Daniel Larison writes:
Whenever possible, I refer to the Iraq war as a war of aggression, because that is what it is and has always been. One thing that has often puzzled me about the reflex to declare victory in Iraq, as a Newsweek cover story did recently, is that I don’t know what it could possibly mean to achieve a victory that anyone would want to celebrate as the result of a war of aggression. Tens and hundreds of thousands of Iraqis and thousands of Americans are dead. Tens of thousands of Americans are injured, some of them severely, and Iraq now boasts one of the highest percentages of disabled people in the world. Millions of Iraqis were turned into refugees or displaced within their own country. All of this has come about because of a war that did not have to happen. All of this has come about because of a war we started. It is bad enough that our government unleashed this hell on people who had never actually done America any harm, but it is unconscionable that any of us celebrate what has been done as if it were something good and worthwhile.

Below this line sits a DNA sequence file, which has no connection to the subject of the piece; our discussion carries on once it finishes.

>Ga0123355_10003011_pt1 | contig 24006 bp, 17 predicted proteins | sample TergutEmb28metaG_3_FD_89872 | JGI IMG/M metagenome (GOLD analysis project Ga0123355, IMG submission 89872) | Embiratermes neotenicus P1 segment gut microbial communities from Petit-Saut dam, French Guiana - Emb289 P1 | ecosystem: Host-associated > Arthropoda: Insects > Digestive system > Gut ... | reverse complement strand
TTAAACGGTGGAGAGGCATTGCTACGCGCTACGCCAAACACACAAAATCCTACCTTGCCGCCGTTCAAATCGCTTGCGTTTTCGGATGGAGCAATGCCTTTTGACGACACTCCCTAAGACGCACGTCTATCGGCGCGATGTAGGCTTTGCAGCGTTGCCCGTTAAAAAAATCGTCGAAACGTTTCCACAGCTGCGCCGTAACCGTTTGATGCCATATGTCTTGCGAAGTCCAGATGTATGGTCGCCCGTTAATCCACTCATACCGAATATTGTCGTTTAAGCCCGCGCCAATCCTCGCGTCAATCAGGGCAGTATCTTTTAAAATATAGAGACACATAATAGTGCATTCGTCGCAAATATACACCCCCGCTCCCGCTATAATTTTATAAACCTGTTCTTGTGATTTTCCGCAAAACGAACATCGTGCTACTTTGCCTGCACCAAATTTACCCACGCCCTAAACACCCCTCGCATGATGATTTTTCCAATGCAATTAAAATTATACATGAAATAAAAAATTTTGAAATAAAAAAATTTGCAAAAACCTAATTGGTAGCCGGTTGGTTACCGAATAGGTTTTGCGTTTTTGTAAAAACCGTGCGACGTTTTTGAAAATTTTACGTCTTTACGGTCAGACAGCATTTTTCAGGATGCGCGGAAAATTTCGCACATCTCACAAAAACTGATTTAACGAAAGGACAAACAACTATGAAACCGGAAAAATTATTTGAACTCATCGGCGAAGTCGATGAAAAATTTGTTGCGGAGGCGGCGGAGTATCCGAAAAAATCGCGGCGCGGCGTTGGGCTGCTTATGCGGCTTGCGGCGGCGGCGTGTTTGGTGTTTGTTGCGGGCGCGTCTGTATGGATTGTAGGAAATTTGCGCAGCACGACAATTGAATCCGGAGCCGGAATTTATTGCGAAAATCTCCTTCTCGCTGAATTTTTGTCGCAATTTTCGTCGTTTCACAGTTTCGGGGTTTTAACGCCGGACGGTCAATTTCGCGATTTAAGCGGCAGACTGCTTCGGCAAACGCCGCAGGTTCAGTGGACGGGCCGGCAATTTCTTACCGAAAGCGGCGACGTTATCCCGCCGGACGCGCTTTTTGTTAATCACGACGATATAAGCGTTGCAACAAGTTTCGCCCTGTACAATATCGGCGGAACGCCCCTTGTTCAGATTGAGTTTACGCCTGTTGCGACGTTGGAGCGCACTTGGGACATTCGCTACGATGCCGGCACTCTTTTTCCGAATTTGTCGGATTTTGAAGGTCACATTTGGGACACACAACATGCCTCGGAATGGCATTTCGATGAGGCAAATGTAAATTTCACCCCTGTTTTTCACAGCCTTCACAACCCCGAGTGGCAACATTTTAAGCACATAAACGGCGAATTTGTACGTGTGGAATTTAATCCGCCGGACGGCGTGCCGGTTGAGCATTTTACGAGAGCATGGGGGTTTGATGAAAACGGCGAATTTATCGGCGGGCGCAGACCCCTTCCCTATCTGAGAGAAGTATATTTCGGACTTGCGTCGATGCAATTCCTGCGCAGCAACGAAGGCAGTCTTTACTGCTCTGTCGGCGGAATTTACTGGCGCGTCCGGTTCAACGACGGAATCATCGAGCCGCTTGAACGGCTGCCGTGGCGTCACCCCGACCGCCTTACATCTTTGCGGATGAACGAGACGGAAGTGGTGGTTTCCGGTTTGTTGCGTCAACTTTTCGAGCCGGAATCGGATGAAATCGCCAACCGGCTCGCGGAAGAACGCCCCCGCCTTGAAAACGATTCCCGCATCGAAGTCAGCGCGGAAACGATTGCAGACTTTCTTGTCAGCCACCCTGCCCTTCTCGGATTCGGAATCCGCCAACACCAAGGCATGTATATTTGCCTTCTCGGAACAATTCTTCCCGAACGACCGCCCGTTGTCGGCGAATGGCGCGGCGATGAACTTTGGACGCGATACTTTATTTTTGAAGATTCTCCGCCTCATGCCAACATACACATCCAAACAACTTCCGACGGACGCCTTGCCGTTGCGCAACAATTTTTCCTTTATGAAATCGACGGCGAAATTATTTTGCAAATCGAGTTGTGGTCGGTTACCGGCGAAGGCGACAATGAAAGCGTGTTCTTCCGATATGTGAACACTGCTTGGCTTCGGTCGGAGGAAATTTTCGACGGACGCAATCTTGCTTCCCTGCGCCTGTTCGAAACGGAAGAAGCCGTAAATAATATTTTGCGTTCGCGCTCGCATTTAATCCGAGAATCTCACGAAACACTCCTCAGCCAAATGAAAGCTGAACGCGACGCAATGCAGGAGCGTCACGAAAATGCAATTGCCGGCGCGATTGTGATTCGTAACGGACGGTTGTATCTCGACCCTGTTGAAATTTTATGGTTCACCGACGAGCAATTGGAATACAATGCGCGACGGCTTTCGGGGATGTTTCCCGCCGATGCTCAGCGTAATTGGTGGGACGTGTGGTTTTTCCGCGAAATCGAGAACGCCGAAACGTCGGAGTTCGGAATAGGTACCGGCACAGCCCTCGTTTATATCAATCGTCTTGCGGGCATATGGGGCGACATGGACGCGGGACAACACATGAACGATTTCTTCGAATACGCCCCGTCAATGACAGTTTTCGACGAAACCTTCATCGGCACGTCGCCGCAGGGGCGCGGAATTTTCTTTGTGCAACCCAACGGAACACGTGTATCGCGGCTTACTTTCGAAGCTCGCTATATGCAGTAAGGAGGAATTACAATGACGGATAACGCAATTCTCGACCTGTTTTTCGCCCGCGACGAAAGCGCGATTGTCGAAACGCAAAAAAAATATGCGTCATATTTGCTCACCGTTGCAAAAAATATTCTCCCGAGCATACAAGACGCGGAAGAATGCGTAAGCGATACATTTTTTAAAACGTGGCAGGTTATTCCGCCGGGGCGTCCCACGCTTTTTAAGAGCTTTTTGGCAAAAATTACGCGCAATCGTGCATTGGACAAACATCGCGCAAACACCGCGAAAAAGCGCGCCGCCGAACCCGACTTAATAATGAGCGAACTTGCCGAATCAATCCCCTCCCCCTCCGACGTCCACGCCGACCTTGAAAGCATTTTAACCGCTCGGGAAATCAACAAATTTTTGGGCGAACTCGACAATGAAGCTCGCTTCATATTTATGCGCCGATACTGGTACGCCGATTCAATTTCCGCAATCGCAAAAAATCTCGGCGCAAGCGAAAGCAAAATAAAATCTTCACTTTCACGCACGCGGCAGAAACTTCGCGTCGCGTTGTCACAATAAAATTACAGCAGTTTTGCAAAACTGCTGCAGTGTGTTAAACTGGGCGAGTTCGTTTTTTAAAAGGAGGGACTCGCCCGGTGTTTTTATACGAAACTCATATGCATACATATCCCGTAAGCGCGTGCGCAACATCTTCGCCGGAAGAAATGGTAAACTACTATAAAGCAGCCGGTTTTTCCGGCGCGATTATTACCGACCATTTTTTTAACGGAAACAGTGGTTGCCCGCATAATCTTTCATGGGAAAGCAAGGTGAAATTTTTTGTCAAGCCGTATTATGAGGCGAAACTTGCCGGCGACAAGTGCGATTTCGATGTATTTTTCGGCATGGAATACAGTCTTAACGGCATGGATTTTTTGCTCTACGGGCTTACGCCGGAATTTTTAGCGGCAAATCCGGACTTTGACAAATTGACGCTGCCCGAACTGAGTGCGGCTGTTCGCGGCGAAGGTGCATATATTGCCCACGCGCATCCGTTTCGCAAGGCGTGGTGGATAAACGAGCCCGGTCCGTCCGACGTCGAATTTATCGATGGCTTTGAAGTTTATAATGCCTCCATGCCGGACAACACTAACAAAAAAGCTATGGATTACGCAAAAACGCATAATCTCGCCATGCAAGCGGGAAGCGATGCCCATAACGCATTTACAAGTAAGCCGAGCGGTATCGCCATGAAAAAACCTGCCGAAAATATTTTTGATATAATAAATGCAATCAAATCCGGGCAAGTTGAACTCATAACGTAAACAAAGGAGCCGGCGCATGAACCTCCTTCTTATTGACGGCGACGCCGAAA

Of course the new administration will try to make the best of it, claim progress and take credit for anything it can. That is in the political self-interest of this administration. Having inherited a mess that the political class has convinced itself was improving, it would not be advantageous to be the one overseeing the unraveling. The rest of us are not burdened by such considerations.